The Army had all but lost hope of trying to combat the drug trade in the area,when rumour came of the lone monk sitting high in the mountains daring to brave Khun Sa and his thugs. They hunted around for other monks, willing to follow Samerchais lead, and to establish a monastry, bringing their dharma with them and so persuading the hilltribe villagers to abandon the drug trade where they cooperated with Khun Sa.
Samerchais reputation continued to grow among the locals, and one day something strange happened. A local person had won the lottery, and as is common when one encounters a stroke of luck or good karma, the local man gave a fitting donation to the respected monk, and as seemed fittiing he donated a fine horse. Samerchai had another insight, this horse could greatly help him spread the dharma or teachings and at the same time enable him to keep an eye on Khun Sa. He wasn't the only with an insight.
Suddenly horses bound for slaughter were regularly donated to Samerchai, by those that had come into fortunes, or by those that had come to listen to him preach and had been impressed with his dharma. Samerchai and his monks, tended the horses, making them better where necessary, and then donating them to the army or to the hilltribe villagers. At the same time, he took in orphans of parents slaughtered by Khun Sa's militia and ordained them as novices or 'nen'.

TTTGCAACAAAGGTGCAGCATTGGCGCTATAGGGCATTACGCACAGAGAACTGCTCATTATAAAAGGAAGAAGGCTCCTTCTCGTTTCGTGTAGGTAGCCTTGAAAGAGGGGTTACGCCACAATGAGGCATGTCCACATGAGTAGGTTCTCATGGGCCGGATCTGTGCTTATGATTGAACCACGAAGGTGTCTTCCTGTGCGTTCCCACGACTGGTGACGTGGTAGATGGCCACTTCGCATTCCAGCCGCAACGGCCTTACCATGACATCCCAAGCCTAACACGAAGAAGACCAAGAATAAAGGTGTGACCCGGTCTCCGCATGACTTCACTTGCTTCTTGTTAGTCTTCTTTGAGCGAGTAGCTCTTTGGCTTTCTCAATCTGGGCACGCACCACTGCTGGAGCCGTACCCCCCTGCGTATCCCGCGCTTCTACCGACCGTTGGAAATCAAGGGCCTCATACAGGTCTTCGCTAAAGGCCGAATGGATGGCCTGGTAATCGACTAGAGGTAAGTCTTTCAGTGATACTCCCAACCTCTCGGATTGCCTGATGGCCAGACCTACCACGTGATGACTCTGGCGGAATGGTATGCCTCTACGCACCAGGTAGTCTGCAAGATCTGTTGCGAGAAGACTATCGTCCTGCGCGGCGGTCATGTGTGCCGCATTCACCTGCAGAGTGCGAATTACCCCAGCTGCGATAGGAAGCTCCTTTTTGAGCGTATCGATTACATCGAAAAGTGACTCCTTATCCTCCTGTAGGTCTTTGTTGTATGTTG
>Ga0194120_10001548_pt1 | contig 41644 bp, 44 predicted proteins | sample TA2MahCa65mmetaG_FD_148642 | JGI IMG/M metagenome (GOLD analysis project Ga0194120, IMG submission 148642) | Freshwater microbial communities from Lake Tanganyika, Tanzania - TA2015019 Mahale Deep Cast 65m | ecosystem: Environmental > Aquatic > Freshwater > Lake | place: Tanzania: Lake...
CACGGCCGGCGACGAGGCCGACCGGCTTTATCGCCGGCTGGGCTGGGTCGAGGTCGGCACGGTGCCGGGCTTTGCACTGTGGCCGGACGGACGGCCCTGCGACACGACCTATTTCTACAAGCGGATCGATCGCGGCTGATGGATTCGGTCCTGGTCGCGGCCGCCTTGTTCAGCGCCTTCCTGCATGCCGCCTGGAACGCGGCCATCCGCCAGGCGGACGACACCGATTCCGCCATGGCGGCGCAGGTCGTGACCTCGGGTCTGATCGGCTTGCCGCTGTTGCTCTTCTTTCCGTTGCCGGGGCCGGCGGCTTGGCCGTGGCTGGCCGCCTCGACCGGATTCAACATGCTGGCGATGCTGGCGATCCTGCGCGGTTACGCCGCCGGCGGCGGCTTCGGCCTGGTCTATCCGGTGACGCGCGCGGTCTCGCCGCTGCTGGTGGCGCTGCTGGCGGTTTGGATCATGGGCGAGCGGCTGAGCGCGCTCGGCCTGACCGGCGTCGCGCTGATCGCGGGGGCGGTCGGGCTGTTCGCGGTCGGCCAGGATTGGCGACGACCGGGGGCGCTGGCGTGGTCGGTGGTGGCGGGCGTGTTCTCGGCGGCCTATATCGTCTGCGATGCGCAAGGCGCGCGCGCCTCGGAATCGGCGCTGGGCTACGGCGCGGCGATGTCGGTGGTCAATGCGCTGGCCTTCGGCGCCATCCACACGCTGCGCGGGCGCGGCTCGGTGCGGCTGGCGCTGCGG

They were well cared for, were educated and became disciplined young men, role models for the youth in the surrounding villages. And the nen learned how to ride the donated horses, and how to fight. Samerchai taught them how to defend themselves witht their hands and feet, while never losing their temper. He explains his philosophy,